Life with expectancy

return

The closing question for my small group’s discussion last night was, “How would your life be different (practically and specifically) if you lived each day with a continual expectancy of Christ’s return?”  It is a convicting question, to be sure.  We could get into the Biblical truths around the topic, like the fact that the Gospel has not yet gone to every tribe, and we have not yet seen the tribulation and Anti Christ – therefore we know that Christ’s return will not be today…but the temptation is to let that be an excuse to live without urgency.  What if our attitude, instead of complacency, was that nothing in this world satisfies – netflix, movies, music, money – and we are all headed into eternity at an alarming rate, and Jesus gives us abundant life both here and eternally?  What if we considered ourselves part of the task force that was completing the Great Commission to see the Gospel taken to even tribe, tongue and nation – so that the end can come?  What if we loved God and took Him seriously?

We all know in our hearts and spirits that the pleasures and treasures of this world do not satisfy, yet we continually turn back to them.  What if we set out to fight those temptations and natural desires?  What if we feed our Spirits a steady diet of intimate time with God, receiving true pleasure and peace, and allowing Him to guide us throughout our days?  Isaac Watts is one of my favorite hymnist, and he penned these beautiful words:

“Early my God, without delay, I haste to seek your face.
My thirsty spirit fades away without your cheering grace.
My spirit toils with this life’s gloom and fights to stay the course.
Remind me of that Heavenly hour when you first called me yours.

Early my God, without delay, before tomorrow’s dawn,
Let trumpets sound the vict’ry tune because you have returned.
Not life itself with all her joys will tempt my spirit move,
My maker and my helping hand, all I need is you.”

 – Isaac Watts

Do you wake up thirsty for God, and turn to Him immediately when you wake up?  Do you find pleasure in being reminded of your conversion experience?  Does He sustain you through life’s gloom and trials?  Is He all you need?

Let’s live for something bigger and greater than momentary pleasure.  Let’s live for Christ’s return.  Let’s know Him, let’s love Him, let’s proclaim the gospel so that others can come to know and love Him too – while there is still time.  And let us long for the day that He returns.  Not only to receive the benefit of entering into eternity, but to finally be in the presence of Jesus, our Savior.

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When Trials Come, No Longer Fear

When trials come no longer fear
For in the pain our God draws near
To fire a faith worth more than gold
And there His faithfulness is told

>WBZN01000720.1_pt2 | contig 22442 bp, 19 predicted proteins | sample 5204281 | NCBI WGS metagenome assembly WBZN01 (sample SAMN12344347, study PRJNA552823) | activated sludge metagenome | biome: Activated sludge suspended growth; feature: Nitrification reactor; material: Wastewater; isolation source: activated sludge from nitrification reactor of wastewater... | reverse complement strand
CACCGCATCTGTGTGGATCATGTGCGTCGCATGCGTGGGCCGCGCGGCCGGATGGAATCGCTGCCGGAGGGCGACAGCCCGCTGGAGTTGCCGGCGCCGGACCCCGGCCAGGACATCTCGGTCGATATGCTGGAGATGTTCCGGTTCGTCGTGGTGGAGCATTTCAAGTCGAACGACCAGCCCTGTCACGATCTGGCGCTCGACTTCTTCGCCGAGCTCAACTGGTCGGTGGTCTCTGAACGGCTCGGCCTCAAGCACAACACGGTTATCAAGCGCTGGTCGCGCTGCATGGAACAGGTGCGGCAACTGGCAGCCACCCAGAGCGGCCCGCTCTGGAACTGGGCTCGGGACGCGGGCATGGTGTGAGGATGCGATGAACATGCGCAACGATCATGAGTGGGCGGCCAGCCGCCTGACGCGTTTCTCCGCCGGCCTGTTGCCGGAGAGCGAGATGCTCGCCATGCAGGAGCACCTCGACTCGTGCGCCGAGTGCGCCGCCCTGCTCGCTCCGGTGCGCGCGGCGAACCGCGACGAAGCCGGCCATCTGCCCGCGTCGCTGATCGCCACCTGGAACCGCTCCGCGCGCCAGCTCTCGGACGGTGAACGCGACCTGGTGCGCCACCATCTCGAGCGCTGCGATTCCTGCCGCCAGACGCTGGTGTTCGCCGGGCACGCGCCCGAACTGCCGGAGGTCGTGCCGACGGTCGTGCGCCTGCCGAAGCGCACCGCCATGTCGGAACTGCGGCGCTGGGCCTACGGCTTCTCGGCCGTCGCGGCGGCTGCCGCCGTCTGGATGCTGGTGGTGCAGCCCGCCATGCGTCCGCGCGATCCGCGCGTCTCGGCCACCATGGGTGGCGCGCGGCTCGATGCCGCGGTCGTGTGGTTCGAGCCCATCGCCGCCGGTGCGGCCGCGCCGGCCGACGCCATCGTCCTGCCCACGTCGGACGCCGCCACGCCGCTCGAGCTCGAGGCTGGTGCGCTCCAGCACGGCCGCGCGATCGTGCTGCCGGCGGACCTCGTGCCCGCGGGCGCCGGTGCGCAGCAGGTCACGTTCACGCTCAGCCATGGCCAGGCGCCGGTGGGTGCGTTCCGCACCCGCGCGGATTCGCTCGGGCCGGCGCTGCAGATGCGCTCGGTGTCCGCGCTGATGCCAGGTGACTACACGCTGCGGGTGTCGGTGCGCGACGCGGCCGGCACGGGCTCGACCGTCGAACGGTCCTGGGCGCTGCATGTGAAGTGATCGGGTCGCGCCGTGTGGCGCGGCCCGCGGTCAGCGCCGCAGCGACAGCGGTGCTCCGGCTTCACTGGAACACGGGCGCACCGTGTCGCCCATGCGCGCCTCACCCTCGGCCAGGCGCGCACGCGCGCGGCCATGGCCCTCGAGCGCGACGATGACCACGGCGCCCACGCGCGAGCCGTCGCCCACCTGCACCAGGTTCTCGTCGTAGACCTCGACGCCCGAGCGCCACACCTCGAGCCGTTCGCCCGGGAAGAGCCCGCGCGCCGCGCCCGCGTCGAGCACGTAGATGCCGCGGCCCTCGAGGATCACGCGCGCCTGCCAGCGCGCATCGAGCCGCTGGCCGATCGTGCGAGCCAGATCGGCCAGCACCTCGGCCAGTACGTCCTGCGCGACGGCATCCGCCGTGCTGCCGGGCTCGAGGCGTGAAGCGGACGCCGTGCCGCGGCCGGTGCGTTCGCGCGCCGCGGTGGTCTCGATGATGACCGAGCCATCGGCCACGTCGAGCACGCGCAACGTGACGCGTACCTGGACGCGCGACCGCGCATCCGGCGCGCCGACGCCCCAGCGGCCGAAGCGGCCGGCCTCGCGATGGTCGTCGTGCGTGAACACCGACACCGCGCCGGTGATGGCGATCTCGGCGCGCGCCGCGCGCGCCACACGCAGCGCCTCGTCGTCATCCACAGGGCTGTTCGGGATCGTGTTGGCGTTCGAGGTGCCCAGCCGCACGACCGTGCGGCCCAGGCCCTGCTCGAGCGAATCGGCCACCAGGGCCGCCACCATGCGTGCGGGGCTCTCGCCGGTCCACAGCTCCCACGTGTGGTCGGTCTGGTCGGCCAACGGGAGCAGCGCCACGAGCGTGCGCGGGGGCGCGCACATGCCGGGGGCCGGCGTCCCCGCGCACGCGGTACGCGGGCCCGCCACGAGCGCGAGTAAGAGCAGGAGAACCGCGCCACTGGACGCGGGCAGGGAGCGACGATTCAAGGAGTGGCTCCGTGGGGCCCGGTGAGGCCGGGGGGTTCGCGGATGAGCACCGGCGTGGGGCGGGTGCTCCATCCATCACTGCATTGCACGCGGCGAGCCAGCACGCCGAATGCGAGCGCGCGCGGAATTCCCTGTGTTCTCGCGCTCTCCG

And there His faithfulness is told

Within the night I know Your peace
The breath of God brings strength to me
And new each morning mercy flows
As treasures of the darkness grow
As treasures of the darkness grow

I turn to Wisdom not my own
For every battle You have known
My confidence will rest in You
Your love endures Your ways are good
Your love endures Your ways are good

When I am weary with the cost
I see the triumph of the cross
So in it’s shadow I shall run
Till He completes the work begun
Till He completes the work begun

One day all things will be made new
I’ll see the hope You called me to
And in your kingdom paved with gold
I’ll praise your faithfulness of old
I’ll praise your faithfulness of old

His law is love and His Gospel is peace.

o holy night

Many hymns are packed with great theology and doctrine, many Christmas carols are marked by the same.  One of my favorites – musically and doctrinally – is O Holy Night:

O holy night!
The stars are brightly shining
It is the night of the dear Savior’s birth!
Long lay the world in sin and error pining
Till he appear’d and the soul felt its worth.
A thrill of hope the weary soul rejoices
For yonder breaks a new and glorious morn!

Fall on your knees, Oh hear the angel voices
Oh night divine!  Oh night when Christ was born
Oh night divine, Oh night divine

Led by the light of Faith serenely beaming,
With glowing hearts by His cradle we stand.
So led by light of a star sweetly gleaming,
Here come the wise men from the Orient land.
The King of Kings lay thus in lowly manger;
In all our trials born to be our friend.

He knows our need, to our weaknesses no stranger,
Behold your King! Before Him lowly bend!
Behold your King, Before Him lowly bend!

Truly He taught us to love one another
His law is love and His gospel is peace
Chains shall He break for the slave is our brother
And in His name all oppression shall cease
Sweet hymns of joy in grateful chorus raise we,
Let all within us praise His holy name

Christ is the Lord! O praise His Name forever,
His power and glory evermore proclaim.
His power and glory evermore proclaim.

Before Jesus came to walk this Earth, he world lay long in sin and error pining.  God had written His perfect Law and explained to the nation of Israel exactly how He desired to be obeyed and honored.  For centuries the people tried and failed to keep the Law, revealing to them and to us that it is impossible to live up to God’s standards.  In sin they were pining away at life, needing hope and a savior.  But with the birth of Jesus came a thrill of hope.  He was here as the king of kings and the savior of souls, to conquer sin and to set the prisoner free.  And yet, as sovereign king, He was born amidst our trials and struggles to be our friend.